The Lamu mangroves are of global importance. Photo: Peter Prokosch
Coastal Kenya is home to an amazing array of wildlife – it’s one of the most biodiverse parts of Africa. Over 550 plant and 50 animal species found in Kenya’s coastal forests occur nowhere else on earth, WWF-Kenya says. Thereby the main biodiversity and tourism hotspot is the coast of Lamu, where 70% of the countries mangrove-forests still exist. It is a place of global importance, where linking tourism and conservation is an urgent issue. Lamu is stepping into a new era of large-scale development and infrastructure investment, particularly through the multi-million dollar Lamu Port, South Sudan and Ethiopia Transport (LAPSSET) project. And in addition causes the proposed 1,050 MW Lamu Coal Power Station major concern. Now the Lamu County has come up with the nations’ first Spatial Plan (2016-2026), and it even has received support from WWF. For LT&C it will be of interest to see the local tourism business engaged to make that plan a success by securing enough space for well-managed protected nature areas. Continue reading
In the June-edition of the SEVENSEAS marine conservation and travel LT&C’s post on the World Migratory Bird Day (May 10) has been republished. The entire SEVENSEAS Media website at sevenseasmedia.org, has been rebuild, now with new features and an integrated jobs portal. Now articles are readable and shareable from all devices. The SEVENSEAS magazine is much aligned with the mission of LT&C and features on a regular basis LT&C-Examples, where tourism is supporting protected areas. Continue reading
The Norwegian registered NGO Linking Tourism & Conservation (LT&C) with its 200 members (“penguins”) is active on all continents of the globe. Now also the Board-members are based in and acting from 4 different continents. At the recent Annual General Meeting (June 28) in Hrauneyjar, Iceland, two new Board members have been elected: the German sustainable tourism expert, based on the Seychelles, Diana Körner, and the Italian conservation expert, based in Thailand, Sergio Chiarandini. They complement the Board-members, which have been there from the start of LT&C in 2014: Tourism and wildlife management expert Denise Landau, based in the US and UK, economist Ottar Nakken, based in Norway, and German conservation expert Peter Prokosch, based in Norway. Find out more about this international team.
We just were informed by our LT&C-member Oceanwide Expeditions that we now can offer for those deciding last minute the LT&C-Study Tour on the 33-passenger sailing schooner s/v Rembrandt van Rijn for half the ordinary price. It will take place June 27 – July 8, right in the best time of the bird breeding season in the Arctic. The same offer of 50% discount is also valid for LT&C-members for the voyage with the similar itinerary and same schooner in the time June 16 – June 27, 2017 (although not guided by an LT&C-escort). Continue reading
Iceland’s Environment Minister, Björt Ólafsdóttir supports the national park initiative
…was one of the results of the LT&C-workshop May 28 in Hrauneyjar, at the entrance to the Icelandic Highlands. The topic was ”Highland National Park: Opportunities to Link Tourism and Conservation”. The event, which followed the Annual General Meeting of LT&C, was opened by Iceland’s Environment Minister, Björt Ólafsdóttir, who explained her support for a national park as well as the next planning stages before it can be implemented. See her presentation: HighlandWorkshop Continue reading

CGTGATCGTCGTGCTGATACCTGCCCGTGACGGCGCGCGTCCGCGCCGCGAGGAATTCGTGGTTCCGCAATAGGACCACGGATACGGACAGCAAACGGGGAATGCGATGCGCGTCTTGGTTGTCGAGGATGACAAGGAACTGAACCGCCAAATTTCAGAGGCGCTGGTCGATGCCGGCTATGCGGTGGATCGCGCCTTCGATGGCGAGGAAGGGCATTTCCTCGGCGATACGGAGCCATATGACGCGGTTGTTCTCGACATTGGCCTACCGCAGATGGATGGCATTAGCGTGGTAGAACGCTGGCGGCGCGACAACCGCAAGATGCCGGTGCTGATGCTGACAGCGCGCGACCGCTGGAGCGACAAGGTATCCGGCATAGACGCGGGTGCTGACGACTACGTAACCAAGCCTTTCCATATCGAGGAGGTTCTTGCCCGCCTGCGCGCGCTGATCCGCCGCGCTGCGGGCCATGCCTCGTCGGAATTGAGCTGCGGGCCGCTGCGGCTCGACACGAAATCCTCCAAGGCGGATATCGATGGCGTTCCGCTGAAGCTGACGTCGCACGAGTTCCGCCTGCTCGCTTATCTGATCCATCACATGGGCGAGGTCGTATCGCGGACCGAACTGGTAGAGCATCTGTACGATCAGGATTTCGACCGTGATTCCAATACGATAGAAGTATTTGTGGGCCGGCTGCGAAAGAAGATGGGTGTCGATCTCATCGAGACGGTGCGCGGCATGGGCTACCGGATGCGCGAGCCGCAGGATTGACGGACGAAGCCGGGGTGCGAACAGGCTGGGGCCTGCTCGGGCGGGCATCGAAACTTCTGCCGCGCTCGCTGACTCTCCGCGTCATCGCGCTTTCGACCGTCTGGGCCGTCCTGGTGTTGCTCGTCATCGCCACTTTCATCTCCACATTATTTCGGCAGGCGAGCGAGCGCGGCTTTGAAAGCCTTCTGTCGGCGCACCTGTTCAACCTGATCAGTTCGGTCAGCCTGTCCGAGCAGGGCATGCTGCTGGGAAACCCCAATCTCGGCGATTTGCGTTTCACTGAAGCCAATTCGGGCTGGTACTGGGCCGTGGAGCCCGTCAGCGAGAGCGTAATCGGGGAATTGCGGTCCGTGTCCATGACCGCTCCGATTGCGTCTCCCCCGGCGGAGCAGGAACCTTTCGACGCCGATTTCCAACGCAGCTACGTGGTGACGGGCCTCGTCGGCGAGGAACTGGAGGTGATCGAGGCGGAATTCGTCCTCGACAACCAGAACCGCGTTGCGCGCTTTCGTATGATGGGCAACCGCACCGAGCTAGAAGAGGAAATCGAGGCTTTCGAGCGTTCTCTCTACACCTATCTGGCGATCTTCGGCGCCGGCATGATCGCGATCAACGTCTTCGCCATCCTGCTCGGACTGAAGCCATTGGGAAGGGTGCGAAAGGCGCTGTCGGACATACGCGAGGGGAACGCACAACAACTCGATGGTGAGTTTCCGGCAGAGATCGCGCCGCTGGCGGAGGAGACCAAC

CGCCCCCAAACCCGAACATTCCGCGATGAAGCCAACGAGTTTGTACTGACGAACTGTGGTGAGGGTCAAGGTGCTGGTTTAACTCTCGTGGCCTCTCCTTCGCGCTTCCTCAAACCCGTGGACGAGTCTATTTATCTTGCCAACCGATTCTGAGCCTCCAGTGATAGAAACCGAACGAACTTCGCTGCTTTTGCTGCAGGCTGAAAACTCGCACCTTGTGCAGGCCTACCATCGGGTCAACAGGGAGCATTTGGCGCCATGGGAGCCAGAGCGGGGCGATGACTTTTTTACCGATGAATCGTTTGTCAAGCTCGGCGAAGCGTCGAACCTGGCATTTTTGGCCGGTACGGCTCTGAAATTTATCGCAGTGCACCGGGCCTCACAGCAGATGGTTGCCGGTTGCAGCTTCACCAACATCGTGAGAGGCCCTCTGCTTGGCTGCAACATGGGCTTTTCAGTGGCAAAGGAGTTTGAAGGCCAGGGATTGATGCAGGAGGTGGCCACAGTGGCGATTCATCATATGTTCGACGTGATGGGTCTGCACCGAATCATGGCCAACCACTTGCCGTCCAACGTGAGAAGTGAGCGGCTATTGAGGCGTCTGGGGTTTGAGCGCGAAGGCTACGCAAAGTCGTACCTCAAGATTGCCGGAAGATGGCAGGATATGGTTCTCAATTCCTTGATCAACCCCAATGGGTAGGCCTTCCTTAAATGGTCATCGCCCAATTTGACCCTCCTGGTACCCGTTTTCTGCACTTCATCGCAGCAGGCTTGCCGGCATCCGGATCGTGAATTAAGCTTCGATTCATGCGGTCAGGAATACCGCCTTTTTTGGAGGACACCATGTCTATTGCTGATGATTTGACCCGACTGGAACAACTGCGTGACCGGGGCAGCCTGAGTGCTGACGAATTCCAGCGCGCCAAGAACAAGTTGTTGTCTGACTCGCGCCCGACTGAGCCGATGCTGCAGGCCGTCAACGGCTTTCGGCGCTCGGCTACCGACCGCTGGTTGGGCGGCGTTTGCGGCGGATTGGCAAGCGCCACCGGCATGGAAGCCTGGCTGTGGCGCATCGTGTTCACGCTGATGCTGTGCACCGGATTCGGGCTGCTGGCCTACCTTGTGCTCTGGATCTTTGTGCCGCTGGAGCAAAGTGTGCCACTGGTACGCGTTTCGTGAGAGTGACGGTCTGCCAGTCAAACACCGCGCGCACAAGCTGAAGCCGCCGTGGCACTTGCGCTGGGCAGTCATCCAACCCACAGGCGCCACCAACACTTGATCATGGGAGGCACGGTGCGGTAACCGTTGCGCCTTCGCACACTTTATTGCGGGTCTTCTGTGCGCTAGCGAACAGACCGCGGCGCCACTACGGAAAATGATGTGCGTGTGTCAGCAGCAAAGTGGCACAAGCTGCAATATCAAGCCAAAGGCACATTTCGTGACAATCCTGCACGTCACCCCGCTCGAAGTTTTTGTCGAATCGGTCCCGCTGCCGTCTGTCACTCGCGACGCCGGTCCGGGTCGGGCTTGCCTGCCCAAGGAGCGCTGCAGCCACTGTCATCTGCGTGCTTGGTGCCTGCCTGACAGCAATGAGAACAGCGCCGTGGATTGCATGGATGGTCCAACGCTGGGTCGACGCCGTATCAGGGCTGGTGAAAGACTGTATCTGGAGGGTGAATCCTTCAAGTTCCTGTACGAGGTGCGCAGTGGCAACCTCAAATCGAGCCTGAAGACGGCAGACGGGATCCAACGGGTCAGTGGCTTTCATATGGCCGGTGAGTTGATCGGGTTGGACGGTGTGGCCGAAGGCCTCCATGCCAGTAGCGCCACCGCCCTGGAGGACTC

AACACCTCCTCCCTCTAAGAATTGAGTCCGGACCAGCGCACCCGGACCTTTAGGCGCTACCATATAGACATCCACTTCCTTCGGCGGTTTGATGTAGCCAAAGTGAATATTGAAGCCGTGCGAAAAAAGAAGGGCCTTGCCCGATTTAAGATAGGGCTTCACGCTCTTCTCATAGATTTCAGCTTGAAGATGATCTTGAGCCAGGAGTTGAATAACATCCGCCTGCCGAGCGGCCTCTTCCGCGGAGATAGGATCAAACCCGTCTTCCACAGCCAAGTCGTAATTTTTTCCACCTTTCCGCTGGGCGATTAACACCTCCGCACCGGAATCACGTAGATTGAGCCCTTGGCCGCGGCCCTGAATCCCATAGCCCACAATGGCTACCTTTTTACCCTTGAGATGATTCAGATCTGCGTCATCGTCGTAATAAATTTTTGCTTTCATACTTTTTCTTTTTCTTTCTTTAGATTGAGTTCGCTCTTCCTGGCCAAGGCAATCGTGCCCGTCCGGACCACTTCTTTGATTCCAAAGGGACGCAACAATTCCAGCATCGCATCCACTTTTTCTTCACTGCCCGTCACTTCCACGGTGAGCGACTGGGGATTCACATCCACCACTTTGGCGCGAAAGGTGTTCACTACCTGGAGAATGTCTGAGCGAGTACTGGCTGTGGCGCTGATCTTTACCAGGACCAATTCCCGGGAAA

Photo: Steinar Kaldal
May 28, 2017, together with the Iceland Nature Conservation Organisation (INCA) and Landvernd, LT&C is planning a Workshop on the topic “The Icelandic Highlands – one National Park? How can tourism support this idea?”. In her opening speech Iceland’s Minister of the Environment, Björt Ólafsdóttir, will update us on the present status of plans from the Government of Iceland to protect the Highlands. Continue reading
The Karura Forest Reserve is one of the world’s largest forests fully within a major city limits, Kenya’s capital Nairobi. The 1,000 hectare upland sclerophyllus forest has been under threat from over-exploitation and unplanned development since it was gazetted in 1932. Kenya’s 2005 Forest Act made visionary provision for the establishment of Community Forest Associations (CFA) for each National Forest Reserve. In 2009, inspired by Nobel Laureate Wangari Maathai’s campaign to rescue Karura and indeed all nation’s forests from greed-driven development, a group of the Karura Forest’s neighbouring stakeholders joined forces to establish and launch the Friends of Karura Forest (FKF) CFA. Since then, with unprecedented support from local corporations and communities FKF and the parastatal Kenya Forest Service have worked together within the terms of a carefully-negotiated Joint Management Plan. The results speak for themselves: Continue reading
CEM (Conservation des Espèces Marines or Conservation of Marine Species) is an African-European NGO founded in 2015. Their primary objective is to protect marine turtles at Côte d´Ivoire, the Ivory Coast, in West Africa.
The 40km long coast is where the olive ridley, Lepidochelys olivacea, the leatherback, Dermochelys coriacea, and the green sea turtle, Chelonia mydas, successfully reproduce. CEM’s goal is to secure the remaining habitats along the coast for these turtles. Continue reading